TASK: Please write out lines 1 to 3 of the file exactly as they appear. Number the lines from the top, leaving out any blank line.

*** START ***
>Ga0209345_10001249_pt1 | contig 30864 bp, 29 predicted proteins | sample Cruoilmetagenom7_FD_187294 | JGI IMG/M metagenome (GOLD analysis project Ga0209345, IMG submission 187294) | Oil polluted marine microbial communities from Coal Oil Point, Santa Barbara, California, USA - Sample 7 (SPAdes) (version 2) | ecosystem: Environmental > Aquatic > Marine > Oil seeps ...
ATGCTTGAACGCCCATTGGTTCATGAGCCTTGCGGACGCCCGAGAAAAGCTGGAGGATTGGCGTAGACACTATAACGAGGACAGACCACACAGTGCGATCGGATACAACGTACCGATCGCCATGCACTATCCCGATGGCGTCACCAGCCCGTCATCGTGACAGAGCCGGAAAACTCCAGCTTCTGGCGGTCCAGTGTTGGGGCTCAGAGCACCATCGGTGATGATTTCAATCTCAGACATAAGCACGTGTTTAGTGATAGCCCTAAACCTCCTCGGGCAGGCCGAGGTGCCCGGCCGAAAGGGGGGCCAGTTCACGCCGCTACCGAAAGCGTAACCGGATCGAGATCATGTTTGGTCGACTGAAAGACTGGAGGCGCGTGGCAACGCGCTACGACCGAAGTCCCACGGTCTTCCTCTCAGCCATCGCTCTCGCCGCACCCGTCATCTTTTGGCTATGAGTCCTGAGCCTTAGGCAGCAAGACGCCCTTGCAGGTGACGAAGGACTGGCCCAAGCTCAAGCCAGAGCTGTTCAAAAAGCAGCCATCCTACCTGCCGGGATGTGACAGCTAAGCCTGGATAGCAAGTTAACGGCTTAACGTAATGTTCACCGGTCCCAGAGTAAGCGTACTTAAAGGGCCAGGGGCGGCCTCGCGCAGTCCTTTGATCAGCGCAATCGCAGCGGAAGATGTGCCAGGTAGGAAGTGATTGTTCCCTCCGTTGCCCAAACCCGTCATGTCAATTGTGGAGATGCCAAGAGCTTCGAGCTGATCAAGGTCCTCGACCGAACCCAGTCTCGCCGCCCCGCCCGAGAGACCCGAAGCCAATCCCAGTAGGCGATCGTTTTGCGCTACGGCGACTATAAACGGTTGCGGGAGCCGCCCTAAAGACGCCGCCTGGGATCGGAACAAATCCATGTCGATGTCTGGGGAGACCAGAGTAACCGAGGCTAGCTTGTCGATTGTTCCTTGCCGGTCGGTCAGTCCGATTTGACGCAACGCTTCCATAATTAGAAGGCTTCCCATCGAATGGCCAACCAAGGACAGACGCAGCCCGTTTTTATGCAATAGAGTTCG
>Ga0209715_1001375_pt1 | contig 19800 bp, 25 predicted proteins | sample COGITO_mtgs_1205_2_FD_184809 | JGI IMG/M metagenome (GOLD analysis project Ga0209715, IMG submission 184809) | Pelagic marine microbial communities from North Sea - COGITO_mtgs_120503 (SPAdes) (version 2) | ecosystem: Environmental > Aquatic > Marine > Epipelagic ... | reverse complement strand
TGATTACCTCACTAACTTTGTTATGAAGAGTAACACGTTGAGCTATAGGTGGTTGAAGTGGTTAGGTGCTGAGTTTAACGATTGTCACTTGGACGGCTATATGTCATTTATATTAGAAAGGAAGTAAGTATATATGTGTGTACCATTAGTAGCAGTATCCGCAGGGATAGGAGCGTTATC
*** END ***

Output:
>Ga0209345_10001249_pt1 | contig 30864 bp, 29 predicted proteins | sample Cruoilmetagenom7_FD_187294 | JGI IMG/M metagenome (GOLD analysis project Ga0209345, IMG submission 187294) | Oil polluted marine microbial communities from Coal Oil Point, Santa Barbara, California, USA - Sample 7 (SPAdes) (version 2) | ecosystem: Environmental > Aquatic > Marine > Oil seeps ...
ATGCTTGAACGCCCATTGGTTCATGAGCCTTGCGGACGCCCGAGAAAAGCTGGAGGATTGGCGTAGACACTATAACGAGGACAGACCACACAGTGCGATCGGATACAACGTACCGATCGCCATGCACTATCCCGATGGCGTCACCAGCCCGTCATCGTGACAGAGCCGGAAAACTCCAGCTTCTGGCGGTCCAGTGTTGGGGCTCAGAGCACCATCGGTGATGATTTCAATCTCAGACATAAGCACGTGTTTAGTGATAGCCCTAAACCTCCTCGGGCAGGCCGAGGTGCCCGGCCGAAAGGGGGGCCAGTTCACGCCGCTACCGAAAGCGTAACCGGATCGAGATCATGTTTGGTCGACTGAAAGACTGGAGGCGCGTGGCAACGCGCTACGACCGAAGTCCCACGGTCTTCCTCTCAGCCATCGCTCTCGCCGCACCCGTCATCTTTTGGCTATGAGTCCTGAGCCTTAGGCAGCAAGACGCCCTTGCAGGTGACGAAGGACTGGCCCAAGCTCAAGCCAGAGCTGTTCAAAAAGCAGCCATCCTACCTGCCGGGATGTGACAGCTAAGCCTGGATAGCAAGTTAACGGCTTAACGTAATGTTCACCGGTCCCAGAGTAAGCGTACTTAAAGGGCCAGGGGCGGCCTCGCGCAGTCCTTTGATCAGCGCAATCGCAGCGGAAGATGTGCCAGGTAGGAAGTGATTGTTCCCTCCGTTGCCCAAACCCGTCATGTCAATTGTGGAGATGCCAAGAGCTTCGAGCTGATCAAGGTCCTCGACCGAACCCAGTCTCGCCGCCCCGCCCGAGAGACCCGAAGCCAATCCCAGTAGGCGATCGTTTTGCGCTACGGCGACTATAAACGGTTGCGGGAGCCGCCCTAAAGACGCCGCCTGGGATCGGAACAAATCCATGTCGATGTCTGGGGAGACCAGAGTAACCGAGGCTAGCTTGTCGATTGTTCCTTGCCGGTCGGTCAGTCCGATTTGACGCAACGCTTCCATAATTAGAAGGCTTCCCATCGAATGGCCAACCAAGGACAGACGCAGCCCGTTTTTATGCAATAGAGTTCG
>Ga0209715_1001375_pt1 | contig 19800 bp, 25 predicted proteins | sample COGITO_mtgs_1205_2_FD_184809 | JGI IMG/M metagenome (GOLD analysis project Ga0209715, IMG submission 184809) | Pelagic marine microbial communities from North Sea - COGITO_mtgs_120503 (SPAdes) (version 2) | ecosystem: Environmental > Aquatic > Marine > Epipelagic ... | reverse complement strand